Bachelor’s degree or equivalent experience?

Photo Credit: stevendepolo

Photo Credit: stevendepolo

Soon it will be performance review time at work. In the past 5 years, there has been a lot of turnover and juggling of positions, so part of streamlining the review process is creating clear and succinct job descriptions that match our actual work. These were sent out to us for our review.

I made some minor suggestions and clarifications, and then I got to the qualifications section. The top item read college degree or equivalent experience required. I have a problem with this for three reasons.

  • A college degree and experience are not equivalents. Your BA in Biology won’t help you run a weekend trip for 35 middle schoolers. I’m good at my job because I’ve had a lot of practice working with young people and organizing events (and because of my Quaker background). Equating generic college degrees to relevant work is illogical, and undervalues experience.
  • A college degree may be irrelevant to a specific job, and re-enforces a “college-for-all” ideal that isn’t serving people who are contemplating higher education. College tuition is rising exponentially, and joblessness among college grads is rampant. The myth that a college degree is the ticket to a good life (which has facilitated a 38% increase in college grads under 25 since 2000) deserves to be questioned.
    Meanwhile, the US skilled trade workforce continues to suffer from lack of qualified laborers. It would be nice if we didn’t need an ad campaign to promote available, well paid work, while college graduates can’t find the jobs they were promised, and struggle under the load of massive debt and unemployment.

    With student debt on the rise, college isn't such a cake walk, and the job perspectives afterward aren't so sweet. Photo Credit: clevercupcakes

    College isn’t as sweet of a ride as it used to be.
    Photo Credit: clevercupcakes

  • The qualification doesn’t actually describe the person we’re looking for. We know that a Biology degree is probably irrelevant to a Middle School Program Coordinator, but what skills are relevant? Why not instead say that we’re looking for an applicant who has X number of years experience working with children/teens as well as organizing events. This is much more descriptive of the qualities that are necessary to perform the job well. Perhaps your degree in education afforded you the opportunity work in a classroom, and you organized a club through your college. Or maybe you organized a weekly outdoor activity for local homeless children while pursuing a non-college educational path. Both of these are examples of the type of education/experience that is actually relevant to this work.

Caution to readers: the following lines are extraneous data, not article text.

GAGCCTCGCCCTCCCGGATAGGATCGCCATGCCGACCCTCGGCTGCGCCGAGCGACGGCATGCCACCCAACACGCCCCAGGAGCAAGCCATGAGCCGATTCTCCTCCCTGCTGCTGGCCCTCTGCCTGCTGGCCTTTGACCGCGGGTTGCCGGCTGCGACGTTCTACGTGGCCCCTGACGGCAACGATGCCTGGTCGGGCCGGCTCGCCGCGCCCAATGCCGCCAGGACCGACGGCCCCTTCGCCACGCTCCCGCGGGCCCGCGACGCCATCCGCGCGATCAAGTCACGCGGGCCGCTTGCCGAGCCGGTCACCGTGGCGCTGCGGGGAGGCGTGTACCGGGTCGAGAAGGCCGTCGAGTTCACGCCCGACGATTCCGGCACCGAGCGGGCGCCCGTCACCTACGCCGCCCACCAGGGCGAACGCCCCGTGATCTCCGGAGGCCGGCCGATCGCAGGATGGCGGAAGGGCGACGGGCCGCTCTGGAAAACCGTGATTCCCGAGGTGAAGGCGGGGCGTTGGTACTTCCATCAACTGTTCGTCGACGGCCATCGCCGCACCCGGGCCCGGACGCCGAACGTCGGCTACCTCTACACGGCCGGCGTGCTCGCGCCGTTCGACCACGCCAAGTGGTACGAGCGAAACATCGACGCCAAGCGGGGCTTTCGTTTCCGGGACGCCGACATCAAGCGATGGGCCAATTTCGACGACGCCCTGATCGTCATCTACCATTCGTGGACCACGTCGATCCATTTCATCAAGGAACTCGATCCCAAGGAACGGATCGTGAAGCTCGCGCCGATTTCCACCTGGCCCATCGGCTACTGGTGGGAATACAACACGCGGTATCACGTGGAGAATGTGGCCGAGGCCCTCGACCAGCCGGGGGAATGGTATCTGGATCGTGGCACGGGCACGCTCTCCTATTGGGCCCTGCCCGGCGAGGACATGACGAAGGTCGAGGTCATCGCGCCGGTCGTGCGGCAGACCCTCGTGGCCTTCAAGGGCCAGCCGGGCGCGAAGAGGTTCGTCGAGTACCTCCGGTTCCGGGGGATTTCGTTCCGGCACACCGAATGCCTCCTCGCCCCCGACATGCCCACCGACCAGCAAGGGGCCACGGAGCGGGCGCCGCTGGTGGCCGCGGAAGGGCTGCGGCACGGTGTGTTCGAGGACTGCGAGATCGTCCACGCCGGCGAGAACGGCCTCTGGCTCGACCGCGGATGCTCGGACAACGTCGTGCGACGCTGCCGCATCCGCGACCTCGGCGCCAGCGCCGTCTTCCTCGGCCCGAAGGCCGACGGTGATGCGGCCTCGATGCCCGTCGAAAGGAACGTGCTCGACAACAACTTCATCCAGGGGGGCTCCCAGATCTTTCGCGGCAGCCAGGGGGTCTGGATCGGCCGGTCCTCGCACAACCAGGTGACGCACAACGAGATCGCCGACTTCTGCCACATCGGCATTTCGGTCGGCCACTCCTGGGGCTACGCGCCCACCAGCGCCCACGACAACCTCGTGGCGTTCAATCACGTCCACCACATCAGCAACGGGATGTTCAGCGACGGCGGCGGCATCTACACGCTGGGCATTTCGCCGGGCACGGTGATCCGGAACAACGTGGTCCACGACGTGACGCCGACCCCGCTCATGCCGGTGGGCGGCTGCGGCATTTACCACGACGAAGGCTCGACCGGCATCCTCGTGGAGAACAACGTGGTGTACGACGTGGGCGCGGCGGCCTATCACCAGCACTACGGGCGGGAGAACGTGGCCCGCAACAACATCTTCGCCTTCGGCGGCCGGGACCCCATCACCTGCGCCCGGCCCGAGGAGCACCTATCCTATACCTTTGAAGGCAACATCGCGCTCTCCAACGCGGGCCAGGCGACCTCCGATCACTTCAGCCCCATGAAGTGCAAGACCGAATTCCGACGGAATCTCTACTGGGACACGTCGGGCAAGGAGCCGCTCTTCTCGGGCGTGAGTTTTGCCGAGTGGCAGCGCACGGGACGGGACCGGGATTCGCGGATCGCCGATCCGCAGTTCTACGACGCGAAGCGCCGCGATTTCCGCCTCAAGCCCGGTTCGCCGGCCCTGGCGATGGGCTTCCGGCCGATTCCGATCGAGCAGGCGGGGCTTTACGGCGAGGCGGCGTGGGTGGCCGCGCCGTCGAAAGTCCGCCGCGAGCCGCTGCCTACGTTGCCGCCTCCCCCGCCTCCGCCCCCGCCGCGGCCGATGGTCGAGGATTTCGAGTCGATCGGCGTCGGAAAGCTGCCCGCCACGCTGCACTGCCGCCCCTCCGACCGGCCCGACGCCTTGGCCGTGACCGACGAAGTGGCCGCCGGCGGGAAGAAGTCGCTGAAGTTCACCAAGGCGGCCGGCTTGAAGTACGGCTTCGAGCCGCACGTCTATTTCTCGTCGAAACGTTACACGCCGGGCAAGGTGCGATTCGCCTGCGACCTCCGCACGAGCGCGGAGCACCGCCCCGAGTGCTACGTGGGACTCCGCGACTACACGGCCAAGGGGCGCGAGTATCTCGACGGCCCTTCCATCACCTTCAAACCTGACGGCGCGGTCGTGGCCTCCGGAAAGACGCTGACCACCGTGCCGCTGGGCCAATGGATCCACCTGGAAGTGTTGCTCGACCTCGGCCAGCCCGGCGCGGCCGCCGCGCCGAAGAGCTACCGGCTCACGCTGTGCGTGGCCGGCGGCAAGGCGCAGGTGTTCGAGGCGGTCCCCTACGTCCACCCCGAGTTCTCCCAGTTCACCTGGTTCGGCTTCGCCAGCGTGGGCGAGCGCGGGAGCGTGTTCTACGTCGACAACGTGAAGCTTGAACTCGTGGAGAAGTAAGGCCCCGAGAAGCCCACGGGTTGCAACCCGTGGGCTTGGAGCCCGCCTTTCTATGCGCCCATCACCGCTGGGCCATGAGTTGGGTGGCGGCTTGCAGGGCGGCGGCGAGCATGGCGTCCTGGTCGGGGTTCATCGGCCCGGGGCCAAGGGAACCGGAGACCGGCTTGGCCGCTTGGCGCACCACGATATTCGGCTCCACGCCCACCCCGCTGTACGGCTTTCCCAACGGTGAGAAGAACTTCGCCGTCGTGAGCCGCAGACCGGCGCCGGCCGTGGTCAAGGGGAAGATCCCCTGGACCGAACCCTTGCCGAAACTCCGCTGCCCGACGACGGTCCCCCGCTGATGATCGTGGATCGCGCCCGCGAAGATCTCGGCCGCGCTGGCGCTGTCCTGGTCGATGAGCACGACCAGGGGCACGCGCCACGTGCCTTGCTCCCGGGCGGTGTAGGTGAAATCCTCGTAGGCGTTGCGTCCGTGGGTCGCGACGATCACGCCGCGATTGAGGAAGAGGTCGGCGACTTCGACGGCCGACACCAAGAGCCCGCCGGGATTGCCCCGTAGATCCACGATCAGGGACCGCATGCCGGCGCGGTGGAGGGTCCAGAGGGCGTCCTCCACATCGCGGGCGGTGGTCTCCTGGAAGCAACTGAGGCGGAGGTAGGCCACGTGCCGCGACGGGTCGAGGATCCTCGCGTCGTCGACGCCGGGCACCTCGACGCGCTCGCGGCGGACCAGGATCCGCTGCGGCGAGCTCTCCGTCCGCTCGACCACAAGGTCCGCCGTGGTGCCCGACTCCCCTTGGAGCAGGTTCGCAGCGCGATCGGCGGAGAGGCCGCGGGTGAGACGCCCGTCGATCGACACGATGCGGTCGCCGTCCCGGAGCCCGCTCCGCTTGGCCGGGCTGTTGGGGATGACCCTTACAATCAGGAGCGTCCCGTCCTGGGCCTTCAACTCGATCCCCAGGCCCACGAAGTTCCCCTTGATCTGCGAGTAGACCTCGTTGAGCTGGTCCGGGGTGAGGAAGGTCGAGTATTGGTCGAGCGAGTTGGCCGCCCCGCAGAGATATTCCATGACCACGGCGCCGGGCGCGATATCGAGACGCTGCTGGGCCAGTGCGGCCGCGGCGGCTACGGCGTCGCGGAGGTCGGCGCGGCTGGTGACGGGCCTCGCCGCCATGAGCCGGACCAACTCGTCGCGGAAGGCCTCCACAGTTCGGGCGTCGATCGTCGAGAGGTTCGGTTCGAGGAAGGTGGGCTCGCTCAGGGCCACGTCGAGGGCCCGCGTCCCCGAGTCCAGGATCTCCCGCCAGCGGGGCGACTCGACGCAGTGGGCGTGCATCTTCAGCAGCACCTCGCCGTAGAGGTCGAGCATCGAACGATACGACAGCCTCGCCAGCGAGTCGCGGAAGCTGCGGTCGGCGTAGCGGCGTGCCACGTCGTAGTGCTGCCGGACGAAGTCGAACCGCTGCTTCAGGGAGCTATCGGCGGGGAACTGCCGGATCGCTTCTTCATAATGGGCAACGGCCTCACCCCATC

The next time you have the opportunity to post a job description online, consider leaving out the education requirement. Rather than using Bachelor’s degree as a catch-all term for ‘good applicant’, be specific about the qualities that might make an applicant a fit for the job. Consider relevant experience from all sources. The internet means more opportunities to self-educate formally (courseraMIT,  ItunesU, trade schools, apprenticeships) and informally (mentors, accountability buddies, etc.) than ever before. If you want people to work for you that are able to think outside the box, then be open to hiring people who are already thinking creatively about their own education.

Fortunately, my boss is willing to listen to constructive criticism. She removed the educational requirements from the job descriptions, now we’ll see whether anyone else notices.

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1 Response to Bachelor’s degree or equivalent experience?

  1. Good on you. The job that was a stepping stone for me to get where I am now only required a high school diploma, but my current position, as written, wants me to have a master’s in Computer Science or similar (which is a far cry from my bachelor’s in Creative Writing), though I think there is the line about “or equivalent experience,” which seems a little funny to me, since I’ve taken a fair bit of CS during my schooling, but there isn’t much from those classes that I can apply to my job, besides ways of thinking about problems, and I can’t see how a MS in CS would give me much more. Most of what got me my job was what I knew previously, mostly from studying for certifications, or what I’d learned on the job.

    Certainly I value everything that I got out of going to college, but my actual degree is, well, pretty useless unless I want to teach, and even there I’d probably need additional certification.

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